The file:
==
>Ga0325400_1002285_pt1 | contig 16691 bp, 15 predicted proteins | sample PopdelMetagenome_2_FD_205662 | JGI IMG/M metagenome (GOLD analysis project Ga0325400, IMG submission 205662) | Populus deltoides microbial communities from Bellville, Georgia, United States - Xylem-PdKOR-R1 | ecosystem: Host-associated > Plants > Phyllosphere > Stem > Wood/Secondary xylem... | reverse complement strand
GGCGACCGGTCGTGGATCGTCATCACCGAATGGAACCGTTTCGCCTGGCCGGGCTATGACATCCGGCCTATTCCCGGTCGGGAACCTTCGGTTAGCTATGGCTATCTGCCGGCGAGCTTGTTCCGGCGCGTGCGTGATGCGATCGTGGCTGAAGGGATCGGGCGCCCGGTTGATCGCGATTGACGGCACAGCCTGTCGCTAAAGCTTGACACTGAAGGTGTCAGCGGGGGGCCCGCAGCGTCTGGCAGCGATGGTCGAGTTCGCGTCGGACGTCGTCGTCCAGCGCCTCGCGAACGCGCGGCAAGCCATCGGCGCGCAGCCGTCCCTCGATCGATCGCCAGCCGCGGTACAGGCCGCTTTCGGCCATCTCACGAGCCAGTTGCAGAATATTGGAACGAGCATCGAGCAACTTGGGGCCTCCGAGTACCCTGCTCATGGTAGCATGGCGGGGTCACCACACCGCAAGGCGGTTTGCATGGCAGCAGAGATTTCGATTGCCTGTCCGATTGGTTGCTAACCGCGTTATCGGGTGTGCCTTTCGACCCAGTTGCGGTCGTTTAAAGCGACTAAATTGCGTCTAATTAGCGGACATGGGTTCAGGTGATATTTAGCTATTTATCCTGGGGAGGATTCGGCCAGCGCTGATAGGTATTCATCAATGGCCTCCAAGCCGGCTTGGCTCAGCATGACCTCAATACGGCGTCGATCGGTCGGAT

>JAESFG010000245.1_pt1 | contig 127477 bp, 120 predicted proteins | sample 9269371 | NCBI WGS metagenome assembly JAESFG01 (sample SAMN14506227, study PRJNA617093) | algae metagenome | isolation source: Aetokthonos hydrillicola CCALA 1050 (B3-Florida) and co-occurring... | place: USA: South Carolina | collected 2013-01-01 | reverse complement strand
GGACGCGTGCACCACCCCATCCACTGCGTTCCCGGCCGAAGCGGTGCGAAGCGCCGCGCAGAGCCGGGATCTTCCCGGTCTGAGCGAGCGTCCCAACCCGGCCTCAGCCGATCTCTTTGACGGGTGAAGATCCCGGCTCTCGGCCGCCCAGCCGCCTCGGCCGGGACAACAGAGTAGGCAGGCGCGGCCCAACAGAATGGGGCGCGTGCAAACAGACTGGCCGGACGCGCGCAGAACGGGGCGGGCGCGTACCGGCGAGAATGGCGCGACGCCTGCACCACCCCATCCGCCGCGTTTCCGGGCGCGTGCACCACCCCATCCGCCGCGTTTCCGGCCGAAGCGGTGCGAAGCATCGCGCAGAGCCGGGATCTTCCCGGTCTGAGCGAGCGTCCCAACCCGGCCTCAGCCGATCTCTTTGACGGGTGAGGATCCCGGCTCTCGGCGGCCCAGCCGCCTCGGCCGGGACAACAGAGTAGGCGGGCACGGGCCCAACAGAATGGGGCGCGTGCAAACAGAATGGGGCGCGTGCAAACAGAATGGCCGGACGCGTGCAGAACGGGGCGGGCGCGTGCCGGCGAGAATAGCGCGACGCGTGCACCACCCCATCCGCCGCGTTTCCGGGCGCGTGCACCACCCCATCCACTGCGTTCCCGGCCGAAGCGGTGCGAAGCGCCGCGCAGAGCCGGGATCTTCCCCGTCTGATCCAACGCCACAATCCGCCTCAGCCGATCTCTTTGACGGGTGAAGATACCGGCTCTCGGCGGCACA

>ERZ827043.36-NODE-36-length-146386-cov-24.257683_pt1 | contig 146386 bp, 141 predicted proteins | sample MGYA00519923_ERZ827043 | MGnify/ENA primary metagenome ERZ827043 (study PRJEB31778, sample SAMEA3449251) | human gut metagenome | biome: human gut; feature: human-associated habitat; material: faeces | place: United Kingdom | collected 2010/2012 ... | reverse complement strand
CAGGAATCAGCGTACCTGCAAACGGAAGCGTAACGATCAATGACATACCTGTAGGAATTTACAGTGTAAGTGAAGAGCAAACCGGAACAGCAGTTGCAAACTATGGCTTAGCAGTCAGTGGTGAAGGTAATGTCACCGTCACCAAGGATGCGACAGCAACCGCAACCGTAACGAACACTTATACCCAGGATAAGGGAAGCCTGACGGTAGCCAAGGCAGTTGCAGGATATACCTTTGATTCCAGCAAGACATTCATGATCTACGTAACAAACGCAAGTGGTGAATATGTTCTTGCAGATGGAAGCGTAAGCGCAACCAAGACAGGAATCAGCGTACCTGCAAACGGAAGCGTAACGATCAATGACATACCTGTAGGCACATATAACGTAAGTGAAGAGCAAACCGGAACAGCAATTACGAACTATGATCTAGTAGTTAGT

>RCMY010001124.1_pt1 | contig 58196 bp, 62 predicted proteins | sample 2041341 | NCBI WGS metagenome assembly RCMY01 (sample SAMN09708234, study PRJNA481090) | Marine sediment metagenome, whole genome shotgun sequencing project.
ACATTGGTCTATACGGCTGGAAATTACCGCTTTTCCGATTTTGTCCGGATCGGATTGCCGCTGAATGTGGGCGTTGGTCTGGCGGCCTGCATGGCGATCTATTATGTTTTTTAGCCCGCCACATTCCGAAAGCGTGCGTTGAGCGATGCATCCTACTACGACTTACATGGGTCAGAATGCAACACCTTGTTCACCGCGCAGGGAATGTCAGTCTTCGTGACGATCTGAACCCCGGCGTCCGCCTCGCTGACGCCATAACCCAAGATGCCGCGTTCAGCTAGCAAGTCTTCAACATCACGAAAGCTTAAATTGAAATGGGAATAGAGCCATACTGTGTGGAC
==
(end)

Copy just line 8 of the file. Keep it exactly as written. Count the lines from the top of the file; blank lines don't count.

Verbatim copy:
ACATTGGTCTATACGGCTGGAAATTACCGCTTTTCCGATTTTGTCCGGATCGGATTGCCGCTGAATGTGGGCGTTGGTCTGGCGGCCTGCATGGCGATCTATTATGTTTTTTAGCCCGCCACATTCCGAAAGCGTGCGTTGAGCGATGCATCCTACTACGACTTACATGGGTCAGAATGCAACACCTTGTTCACCGCGCAGGGAATGTCAGTCTTCGTGACGATCTGAACCCCGGCGTCCGCCTCGCTGACGCCATAACCCAAGATGCCGCGTTCAGCTAGCAAGTCTTCAACATCACGAAAGCTTAAATTGAAATGGGAATAGAGCCATACTGTGTGGAC